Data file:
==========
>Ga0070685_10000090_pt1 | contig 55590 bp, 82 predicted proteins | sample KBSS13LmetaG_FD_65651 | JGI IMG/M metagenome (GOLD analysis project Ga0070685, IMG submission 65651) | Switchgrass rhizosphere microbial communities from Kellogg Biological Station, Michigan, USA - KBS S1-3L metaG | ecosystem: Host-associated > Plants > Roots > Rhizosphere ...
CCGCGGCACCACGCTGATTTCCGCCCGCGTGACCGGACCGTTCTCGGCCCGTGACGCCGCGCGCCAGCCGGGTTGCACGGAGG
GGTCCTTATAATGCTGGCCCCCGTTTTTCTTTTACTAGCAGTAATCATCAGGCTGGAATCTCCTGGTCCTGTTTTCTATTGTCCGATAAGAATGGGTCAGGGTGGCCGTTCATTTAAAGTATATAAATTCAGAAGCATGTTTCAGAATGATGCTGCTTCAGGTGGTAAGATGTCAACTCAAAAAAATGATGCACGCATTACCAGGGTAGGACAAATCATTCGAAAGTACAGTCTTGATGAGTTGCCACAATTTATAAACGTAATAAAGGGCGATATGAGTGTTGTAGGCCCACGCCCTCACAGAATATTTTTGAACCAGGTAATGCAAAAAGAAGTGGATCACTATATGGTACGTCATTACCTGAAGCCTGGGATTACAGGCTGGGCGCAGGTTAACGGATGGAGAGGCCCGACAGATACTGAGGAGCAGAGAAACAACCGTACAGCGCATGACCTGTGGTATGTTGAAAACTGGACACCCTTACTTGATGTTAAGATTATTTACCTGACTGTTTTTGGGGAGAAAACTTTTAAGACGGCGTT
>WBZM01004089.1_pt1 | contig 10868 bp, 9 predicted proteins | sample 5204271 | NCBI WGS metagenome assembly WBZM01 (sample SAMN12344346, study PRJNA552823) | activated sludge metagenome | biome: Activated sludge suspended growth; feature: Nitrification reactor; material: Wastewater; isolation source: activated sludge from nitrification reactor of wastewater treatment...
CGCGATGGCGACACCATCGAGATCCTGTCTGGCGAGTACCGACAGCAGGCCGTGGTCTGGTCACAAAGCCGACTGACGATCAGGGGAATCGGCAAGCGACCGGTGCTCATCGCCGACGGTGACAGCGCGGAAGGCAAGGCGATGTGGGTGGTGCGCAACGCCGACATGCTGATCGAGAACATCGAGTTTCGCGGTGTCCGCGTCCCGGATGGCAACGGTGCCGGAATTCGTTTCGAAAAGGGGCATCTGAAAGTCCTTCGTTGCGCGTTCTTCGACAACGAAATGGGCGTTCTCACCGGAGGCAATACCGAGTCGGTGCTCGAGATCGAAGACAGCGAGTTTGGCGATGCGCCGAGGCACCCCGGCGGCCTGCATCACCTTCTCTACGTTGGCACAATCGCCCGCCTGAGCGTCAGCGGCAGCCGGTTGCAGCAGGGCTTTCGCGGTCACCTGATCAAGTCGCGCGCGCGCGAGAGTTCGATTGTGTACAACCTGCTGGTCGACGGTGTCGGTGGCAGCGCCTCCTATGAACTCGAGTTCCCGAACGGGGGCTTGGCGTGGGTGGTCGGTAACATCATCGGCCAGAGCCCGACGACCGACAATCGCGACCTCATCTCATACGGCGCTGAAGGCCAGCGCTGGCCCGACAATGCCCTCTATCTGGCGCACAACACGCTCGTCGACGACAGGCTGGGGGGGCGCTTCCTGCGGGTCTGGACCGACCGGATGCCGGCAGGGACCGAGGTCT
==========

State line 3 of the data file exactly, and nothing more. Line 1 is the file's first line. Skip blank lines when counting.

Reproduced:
GGTCCTTATAATGCTGGCCCCCGTTTTTCTTTTACTAGCAGTAATCATCAGGCTGGAATCTCCTGGTCCTGTTTTCTATTGTCCGATAAGAATGGGTCAGGGTGGCCGTTCATTTAAAGTATATAAATTCAGAAGCATGTTTCAGAATGATGCTGCTTCAGGTGGTAAGATGTCAACTCAAAAAAATGATGCACGCATTACCAGGGTAGGACAAATCATTCGAAAGTACAGTCTTGATGAGTTGCCACAATTTATAAACGTAATAAAGGGCGATATGAGTGTTGTAGGCCCACGCCCTCACAGAATATTTTTGAACCAGGTAATGCAAAAAGAAGTGGATCACTATATGGTACGTCATTACCTGAAGCCTGGGATTACAGGCTGGGCGCAGGTTAACGGATGGAGAGGCCCGACAGATACTGAGGAGCAGAGAAACAACCGTACAGCGCATGACCTGTGGTATGTTGAAAACTGGACACCCTTACTTGATGTTAAGATTATTTACCTGACTGTTTTTGGGGAGAAAACTTTTAAGACGGCGTT